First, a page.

Ohms Law. Moores Law. Parkinsons Law. Theyre all critical to running a high-technology enterprise. But the most important law, by far, when it comes to ensuring the long-term success of a solutions provider, is Murphys Law. Assume, as a matter of course, that on any given customer engagement, everything that can go wrong, will go wrong.
Skeptical? Consider the classic case of McDonnell Douglas and its ill-fated systems integration pact with a now-defunct New Jersey wholesaler, Kane Carpet. It was just a routine $300,000 project, calling for the installation of an inventory control system. But the system broke down, Kanes frustrated customers defected and the 60-year-old carpet company went out of business in a matter of months. Kanes resulting tort claim, which alleged that the vendor fraudulently misrepresented the system, sought millions in collateral damages and dragged through the courts for years. In the end, only the lawyers won.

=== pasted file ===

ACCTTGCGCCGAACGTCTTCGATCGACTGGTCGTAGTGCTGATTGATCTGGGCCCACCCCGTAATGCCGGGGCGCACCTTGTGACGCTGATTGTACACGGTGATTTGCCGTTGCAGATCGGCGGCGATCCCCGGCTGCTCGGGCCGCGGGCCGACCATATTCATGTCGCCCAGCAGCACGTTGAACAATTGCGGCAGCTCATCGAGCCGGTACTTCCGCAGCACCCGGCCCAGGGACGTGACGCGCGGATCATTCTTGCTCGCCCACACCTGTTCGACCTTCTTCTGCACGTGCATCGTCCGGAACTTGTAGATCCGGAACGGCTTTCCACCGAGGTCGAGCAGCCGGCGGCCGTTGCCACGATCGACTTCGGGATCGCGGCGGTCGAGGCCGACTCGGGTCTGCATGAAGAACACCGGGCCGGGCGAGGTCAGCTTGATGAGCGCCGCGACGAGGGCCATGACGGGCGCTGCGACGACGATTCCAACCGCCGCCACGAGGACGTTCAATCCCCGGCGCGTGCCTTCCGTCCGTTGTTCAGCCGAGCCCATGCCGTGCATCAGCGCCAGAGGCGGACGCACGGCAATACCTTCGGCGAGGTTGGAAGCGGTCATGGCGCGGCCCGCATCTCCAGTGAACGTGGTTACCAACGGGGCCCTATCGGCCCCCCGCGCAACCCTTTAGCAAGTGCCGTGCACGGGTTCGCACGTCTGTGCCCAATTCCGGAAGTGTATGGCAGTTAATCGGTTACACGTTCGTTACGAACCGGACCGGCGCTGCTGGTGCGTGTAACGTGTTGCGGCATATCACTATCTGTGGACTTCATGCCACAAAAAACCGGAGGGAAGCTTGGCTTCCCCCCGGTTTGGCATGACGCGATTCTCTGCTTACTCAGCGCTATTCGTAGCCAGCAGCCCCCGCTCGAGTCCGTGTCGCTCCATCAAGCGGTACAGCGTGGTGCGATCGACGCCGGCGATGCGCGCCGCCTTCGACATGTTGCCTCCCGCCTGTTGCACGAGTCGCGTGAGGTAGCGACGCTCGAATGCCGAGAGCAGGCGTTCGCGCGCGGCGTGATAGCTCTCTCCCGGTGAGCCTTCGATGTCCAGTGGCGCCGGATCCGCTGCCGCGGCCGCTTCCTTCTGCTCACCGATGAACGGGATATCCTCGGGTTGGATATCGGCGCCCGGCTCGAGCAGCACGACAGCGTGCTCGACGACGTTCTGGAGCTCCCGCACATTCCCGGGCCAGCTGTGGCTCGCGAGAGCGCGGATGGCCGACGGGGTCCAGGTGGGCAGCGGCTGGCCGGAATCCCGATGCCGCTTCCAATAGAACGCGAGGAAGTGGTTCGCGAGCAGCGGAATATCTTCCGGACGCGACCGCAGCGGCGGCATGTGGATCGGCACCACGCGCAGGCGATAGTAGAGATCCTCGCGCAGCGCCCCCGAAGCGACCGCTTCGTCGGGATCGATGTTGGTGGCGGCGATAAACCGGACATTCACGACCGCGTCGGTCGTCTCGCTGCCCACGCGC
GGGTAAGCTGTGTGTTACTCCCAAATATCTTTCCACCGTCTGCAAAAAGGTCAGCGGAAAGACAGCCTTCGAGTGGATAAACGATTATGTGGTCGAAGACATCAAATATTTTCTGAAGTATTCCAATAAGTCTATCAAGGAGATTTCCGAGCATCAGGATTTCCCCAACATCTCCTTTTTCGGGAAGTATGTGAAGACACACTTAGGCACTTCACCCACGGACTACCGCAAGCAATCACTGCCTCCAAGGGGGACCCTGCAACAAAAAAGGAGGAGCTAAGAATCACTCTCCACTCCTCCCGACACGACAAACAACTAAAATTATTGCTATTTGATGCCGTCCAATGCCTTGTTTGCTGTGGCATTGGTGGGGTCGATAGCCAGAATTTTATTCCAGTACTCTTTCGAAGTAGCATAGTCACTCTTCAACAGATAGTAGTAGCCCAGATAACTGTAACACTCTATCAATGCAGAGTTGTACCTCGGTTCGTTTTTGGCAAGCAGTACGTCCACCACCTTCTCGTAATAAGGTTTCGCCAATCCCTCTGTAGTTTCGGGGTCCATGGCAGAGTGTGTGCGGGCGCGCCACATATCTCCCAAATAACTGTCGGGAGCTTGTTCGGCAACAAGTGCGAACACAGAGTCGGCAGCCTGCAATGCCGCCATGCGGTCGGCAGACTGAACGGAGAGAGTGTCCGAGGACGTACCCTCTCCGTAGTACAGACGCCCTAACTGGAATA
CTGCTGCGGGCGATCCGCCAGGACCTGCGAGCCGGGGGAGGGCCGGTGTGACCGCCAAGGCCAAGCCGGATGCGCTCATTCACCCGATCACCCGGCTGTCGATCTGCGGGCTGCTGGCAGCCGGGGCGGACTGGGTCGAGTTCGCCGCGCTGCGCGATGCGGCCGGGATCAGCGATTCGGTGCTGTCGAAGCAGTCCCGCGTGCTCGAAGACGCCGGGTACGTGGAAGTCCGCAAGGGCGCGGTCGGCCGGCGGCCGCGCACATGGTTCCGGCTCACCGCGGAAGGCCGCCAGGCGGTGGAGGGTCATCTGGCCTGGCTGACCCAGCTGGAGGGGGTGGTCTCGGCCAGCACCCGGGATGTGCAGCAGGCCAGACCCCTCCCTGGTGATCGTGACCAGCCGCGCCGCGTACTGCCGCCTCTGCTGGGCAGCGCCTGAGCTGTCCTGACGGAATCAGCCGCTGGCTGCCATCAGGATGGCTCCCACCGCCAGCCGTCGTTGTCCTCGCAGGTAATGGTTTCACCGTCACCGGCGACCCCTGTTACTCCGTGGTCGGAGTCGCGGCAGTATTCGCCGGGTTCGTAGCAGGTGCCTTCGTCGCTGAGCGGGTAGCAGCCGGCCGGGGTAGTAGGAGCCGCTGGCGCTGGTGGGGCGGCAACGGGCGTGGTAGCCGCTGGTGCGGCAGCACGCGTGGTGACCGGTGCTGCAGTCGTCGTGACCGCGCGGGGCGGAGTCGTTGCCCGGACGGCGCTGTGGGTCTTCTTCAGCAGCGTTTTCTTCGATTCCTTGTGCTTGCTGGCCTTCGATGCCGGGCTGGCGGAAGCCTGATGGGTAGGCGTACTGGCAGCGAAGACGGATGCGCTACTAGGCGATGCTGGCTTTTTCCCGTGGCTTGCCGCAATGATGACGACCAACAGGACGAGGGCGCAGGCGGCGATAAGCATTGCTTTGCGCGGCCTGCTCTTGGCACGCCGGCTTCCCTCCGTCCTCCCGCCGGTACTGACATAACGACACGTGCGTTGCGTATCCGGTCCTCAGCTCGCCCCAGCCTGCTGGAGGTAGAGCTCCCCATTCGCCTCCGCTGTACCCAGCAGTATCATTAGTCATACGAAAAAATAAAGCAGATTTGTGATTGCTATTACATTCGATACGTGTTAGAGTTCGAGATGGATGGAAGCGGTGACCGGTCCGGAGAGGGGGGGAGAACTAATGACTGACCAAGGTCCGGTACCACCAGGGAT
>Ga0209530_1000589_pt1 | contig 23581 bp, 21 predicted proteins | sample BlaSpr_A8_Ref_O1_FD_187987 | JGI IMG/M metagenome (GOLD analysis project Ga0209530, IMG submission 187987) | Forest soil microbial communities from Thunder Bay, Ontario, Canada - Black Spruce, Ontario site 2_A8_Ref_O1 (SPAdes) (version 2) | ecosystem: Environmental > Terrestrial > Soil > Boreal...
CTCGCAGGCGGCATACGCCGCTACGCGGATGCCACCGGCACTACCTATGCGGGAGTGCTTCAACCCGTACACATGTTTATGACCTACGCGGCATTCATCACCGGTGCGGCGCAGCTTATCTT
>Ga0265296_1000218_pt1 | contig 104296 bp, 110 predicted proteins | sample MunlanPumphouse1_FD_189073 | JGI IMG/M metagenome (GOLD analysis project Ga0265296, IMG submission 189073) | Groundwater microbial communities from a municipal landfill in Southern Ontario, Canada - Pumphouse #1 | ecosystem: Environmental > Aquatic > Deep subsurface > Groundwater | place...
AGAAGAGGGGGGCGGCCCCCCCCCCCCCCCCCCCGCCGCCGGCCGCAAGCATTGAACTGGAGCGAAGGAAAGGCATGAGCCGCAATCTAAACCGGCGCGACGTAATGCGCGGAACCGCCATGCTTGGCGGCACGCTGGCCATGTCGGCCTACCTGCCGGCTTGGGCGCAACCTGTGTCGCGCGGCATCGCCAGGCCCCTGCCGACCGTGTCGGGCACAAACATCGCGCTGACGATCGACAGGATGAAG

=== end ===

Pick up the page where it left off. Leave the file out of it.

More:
"Every time you take on a new project, you take on huge liabilities that go far beyond [what is covered] under the limited scope of your engagement contract," says Jack Wagner, managing director of the high-tech team at Summit Global Partners, a risk management consultancy and insurance underwriter.
Confronting Murphys Law requires a total, companywide risk management effort, encompassing everything from good hiring practices, to solid engagement methodologies, to airtight client contracts. But all those internal steps are still not enough to shield you from catastrophe. To truly guard against a fatal disaster, you must make one final, necessary trip—now dont all groan at once—to a reputable insurance firm.
The perils of e-biz contracting—where 75 percent of projects are said to fail, the threats to Internet security and privacy are growing, and the litigiousness of shareholders is increasing—are among the many reasons to dig down into your wallet for some extra protection.
Two general suggestions before you embark on the quest for the perfect policy: Dont buy generic insurance; it offers virtually no protection against the specific ills that can befall a high-tech company. And dont sign on any dotted lines without expert guidance from a lawyer and a high-tech specialty underwriter.
That said, heres a guide to the various types of high-tech insurance on the market: